4. Whenever I feel creatively blocked for one project, I work on another. This way I keep the creative juices flowing.   

  5. We are all inherently creative. Just look at kids. Kids are curious, kids are ambitious, kids don’t judge. We just have to think more like a child.

  6. Judgment is the enemy of creativity. This is how you get creatively blocked. Is it a dumb idea? Write it down anyway. Is it phrased awkwardly? Write it down anyway. What will others think? Write it down anyway. 

  7. Ebb and Flow. Sometimes you need a break to reach peak creativity.  

  8. If you write everyday, some pieces will be a bust but others are bound to be a hit. And people will only remember the hits

  9. Sleep is a powerful tool for creativity. As Thomas Edison said, Never go to sleep without a request to your subconscious.”

  10. Personally, I find my peak creative hours to be in the morning and late at night. 

  11. Hyperlinks are everywhere. Every article, every book, every conversation can generate new ideas. 

  12. Publishing anxiety is real. When I first started writing every day I was anxious every time I clicked publish. This still happens a hundred days later. 

  13. Interruption kills the imagination.

  14. Inputs are closely tied to outputs. If I consume crap, I’ll produce crap and vice versa. Thus, it’s important to watch your information diet.

  15. Ideas come from the unexpected. My best ideas are almost always unintentional. It’s as if I’m subconsciously brainstorming When they do come, I make sure to write them down or else I might forget them. This is how I brainstorm ideas to write about. 

  16. A prerequisite to writing everyday is curiosity. If you’re curious you can live for a million years and not run out of topics to write about.

  17. Perfection is an asymptote. It’s easy to fall into the trap of editing over and over again. And every time I look at my pieces there’s something I want to change. Every single piece I wrote, I can re-read it and make it better, but I wouldn’t publish anything at that point. Figure out when it good enough, and at that point, ship it.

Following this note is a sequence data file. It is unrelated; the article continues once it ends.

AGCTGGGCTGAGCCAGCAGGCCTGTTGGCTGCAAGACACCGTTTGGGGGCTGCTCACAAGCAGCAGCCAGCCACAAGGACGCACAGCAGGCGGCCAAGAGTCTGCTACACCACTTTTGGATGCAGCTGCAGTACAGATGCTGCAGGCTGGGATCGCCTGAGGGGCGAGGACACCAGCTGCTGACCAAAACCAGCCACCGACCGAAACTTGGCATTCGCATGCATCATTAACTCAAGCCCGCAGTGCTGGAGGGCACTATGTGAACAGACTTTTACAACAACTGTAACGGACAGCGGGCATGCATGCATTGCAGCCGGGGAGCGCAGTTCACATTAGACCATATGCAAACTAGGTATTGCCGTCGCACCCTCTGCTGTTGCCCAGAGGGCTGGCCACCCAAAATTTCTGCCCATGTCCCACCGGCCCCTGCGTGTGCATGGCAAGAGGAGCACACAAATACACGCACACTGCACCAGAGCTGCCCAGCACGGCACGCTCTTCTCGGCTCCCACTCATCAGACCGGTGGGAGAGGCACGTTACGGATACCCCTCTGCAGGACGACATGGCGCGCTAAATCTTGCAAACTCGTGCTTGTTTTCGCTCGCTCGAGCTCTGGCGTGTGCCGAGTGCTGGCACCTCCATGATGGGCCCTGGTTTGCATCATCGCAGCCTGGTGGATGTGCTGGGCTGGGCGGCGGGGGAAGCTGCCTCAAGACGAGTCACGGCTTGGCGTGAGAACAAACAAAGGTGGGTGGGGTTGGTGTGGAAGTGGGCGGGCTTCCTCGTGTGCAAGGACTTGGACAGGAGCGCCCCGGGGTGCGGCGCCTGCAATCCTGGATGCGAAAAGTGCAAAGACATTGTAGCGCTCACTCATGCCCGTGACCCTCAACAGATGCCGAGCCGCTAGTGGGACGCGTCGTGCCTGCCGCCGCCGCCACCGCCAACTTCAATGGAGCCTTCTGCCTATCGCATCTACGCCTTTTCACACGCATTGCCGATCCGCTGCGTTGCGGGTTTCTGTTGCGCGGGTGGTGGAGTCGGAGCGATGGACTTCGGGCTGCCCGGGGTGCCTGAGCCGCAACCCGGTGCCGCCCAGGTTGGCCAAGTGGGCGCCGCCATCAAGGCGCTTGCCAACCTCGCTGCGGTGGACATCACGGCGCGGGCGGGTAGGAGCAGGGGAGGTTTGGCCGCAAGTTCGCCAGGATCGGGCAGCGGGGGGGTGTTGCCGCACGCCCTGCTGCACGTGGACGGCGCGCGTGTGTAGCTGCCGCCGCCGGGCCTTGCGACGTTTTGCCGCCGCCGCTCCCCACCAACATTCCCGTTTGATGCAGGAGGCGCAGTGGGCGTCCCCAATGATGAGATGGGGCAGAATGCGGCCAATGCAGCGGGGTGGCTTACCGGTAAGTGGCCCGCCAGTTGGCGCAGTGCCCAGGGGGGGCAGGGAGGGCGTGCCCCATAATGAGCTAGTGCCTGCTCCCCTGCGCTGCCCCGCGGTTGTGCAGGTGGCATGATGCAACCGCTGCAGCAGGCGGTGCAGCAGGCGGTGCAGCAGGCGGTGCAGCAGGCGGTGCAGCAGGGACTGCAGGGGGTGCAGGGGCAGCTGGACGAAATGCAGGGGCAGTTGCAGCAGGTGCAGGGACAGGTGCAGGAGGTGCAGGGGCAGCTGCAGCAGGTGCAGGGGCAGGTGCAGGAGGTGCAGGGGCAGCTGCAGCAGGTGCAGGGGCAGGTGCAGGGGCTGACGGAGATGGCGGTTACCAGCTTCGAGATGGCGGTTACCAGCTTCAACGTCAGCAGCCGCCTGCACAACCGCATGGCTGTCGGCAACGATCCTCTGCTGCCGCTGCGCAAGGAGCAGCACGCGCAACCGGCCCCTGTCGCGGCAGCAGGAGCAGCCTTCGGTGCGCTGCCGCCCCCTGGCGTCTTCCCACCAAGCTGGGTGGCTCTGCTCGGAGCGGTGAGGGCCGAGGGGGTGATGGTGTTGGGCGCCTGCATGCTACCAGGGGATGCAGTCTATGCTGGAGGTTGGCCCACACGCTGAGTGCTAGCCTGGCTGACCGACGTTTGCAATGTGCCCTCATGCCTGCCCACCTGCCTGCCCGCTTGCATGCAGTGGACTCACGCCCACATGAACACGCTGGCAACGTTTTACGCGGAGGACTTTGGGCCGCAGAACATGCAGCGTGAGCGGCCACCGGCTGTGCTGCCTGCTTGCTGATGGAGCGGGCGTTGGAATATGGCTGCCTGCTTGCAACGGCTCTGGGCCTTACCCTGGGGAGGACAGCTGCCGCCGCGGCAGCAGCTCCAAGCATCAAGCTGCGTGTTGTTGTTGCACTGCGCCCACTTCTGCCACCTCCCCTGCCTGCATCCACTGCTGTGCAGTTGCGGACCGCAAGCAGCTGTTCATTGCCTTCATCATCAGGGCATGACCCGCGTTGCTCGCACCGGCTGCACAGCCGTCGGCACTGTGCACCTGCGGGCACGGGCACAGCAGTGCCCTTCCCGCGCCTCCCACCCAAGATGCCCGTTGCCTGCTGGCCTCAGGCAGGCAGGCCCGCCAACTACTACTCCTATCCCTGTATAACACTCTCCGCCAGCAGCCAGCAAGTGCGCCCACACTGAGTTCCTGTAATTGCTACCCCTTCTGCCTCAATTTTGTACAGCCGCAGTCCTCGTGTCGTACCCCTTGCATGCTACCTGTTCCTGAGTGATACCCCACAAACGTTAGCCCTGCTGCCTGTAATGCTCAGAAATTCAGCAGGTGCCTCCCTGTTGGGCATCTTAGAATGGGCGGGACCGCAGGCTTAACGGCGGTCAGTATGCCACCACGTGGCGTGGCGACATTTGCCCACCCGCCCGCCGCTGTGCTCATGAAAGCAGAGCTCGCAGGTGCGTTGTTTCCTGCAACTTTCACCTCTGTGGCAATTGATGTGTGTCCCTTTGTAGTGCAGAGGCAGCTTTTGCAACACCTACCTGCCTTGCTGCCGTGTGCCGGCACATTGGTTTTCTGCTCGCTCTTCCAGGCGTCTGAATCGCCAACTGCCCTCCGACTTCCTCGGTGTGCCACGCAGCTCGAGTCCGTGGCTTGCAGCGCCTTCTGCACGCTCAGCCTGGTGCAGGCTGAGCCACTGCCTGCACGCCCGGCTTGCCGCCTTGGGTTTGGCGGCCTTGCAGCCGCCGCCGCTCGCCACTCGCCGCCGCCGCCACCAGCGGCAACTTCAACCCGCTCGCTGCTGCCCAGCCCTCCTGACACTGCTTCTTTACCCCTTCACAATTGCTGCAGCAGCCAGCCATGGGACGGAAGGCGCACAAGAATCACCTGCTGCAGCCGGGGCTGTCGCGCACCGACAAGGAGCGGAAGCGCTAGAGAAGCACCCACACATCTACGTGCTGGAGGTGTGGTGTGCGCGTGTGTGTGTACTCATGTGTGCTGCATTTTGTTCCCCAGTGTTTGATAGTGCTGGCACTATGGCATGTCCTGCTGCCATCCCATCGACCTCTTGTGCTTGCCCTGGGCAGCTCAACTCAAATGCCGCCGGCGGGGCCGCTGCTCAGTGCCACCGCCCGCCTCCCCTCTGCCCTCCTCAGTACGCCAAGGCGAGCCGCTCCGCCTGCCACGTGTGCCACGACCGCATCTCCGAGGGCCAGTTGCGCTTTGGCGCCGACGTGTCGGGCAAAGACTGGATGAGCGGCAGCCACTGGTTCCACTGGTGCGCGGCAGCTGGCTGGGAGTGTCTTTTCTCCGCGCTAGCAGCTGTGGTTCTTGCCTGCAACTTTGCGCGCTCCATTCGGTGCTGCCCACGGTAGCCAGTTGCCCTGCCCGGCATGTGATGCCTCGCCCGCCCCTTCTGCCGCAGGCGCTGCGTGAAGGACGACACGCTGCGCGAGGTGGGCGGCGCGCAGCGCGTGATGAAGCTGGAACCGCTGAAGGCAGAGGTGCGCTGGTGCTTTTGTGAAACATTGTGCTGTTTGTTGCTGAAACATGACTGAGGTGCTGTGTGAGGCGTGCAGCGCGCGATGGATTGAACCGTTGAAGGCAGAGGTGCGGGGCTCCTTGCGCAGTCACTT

18. Changing your surroundings can help you break out of a creative rut. This is why traveling can be so stimulating. 

  19. Getting validation early on builds momentum. This is why writing every day can be such a strong feedback loop. 

  20. That feeling of hesitation before starting anything is called creative resistance. The War of Art is a must-read for anyone that struggles with this.

  21. Ideas are like butterflies. They’ll appear randomly, and you’ll lose them if you don’t catch them. When an idea comes to mind, write it down.

Marketing, Distribution, and Newsletters 

  1. Personal newsletters are a lot of fun! I wish more of my friends have them. 

  2. I can’t expect readers to frequently visit my website and look for content organically, that’s not how distribution works. An email list gives me ownership over my distribution and a direct relationship with my readers.

  3. Respect the inbox. If people decide to spend their attention to read something I wrote, I want it to be worth it. I take this very seriously.

  4. A newsletter is a great way for me to keep in touch with friends and colleagues. I’ll meet someone and say, Hey I started a newsletter, I’d love to get your thoughts on it.” And this is my way of keeping in touch. 

  5. Writing a newsletter is a scalable coffee chat. It’s a lot more intimate and it’s a two-way communication. 

  6. Growing a newsletter is like growing a startup. The same principles apply: What problem are you solving? How will you find subscribers? Who is your audience?  

  7. Fun tip: An underrated way of meeting new people is finding those with a personal newsletter and interacting with them. Only a small percentage of my audience interacts with me but when they do it’s exciting. I’m sure anyone else with a newsletter can relate.  

  8. Curating links is also a lot of fun! It also acts as a form of archiving my favorite content I read at that point in time. 

  9. This newsletter’s a journal of my gap semester. This will be something I can look back on fondly, a mental snapshot of how I thought at the time. 

  10. Create something. Then tell everyone. This is how you increase your luck surface area.  

  11. Marketing is just as important as building, or in my case writing.  

  12. Marketing is a part of the creative life. How else will people hear about your work?

  13. I got my first cold email from someone I didn’t know almost 3 months after I started. That email meant everything to me. That was when I realized that I’m not writing into a vacuum. 

  14. Newsletters create a sense of accountability. I promised my audience that I’ll be writing about this and that at a weekly frequency. I don’t want to let them down.

  15. The difference between success and failure can be as simple as keeping in touchA newsletter allows me to stay top of mind. Dereks Sivers expands on why that’s important.

There were some amazing musicians whose music I loved, so I contacted them to tell them I’m a huge fan, and would love to help however I can. But if they didn’t keep in touch, they eventually fell out of my mind. It’s unfortunate, but that’s life. There were some good (but not amazing) musicians who were great at keeping in touch. So when opportunities came my way, guess who I thought of to recommend? Yep. That’s life.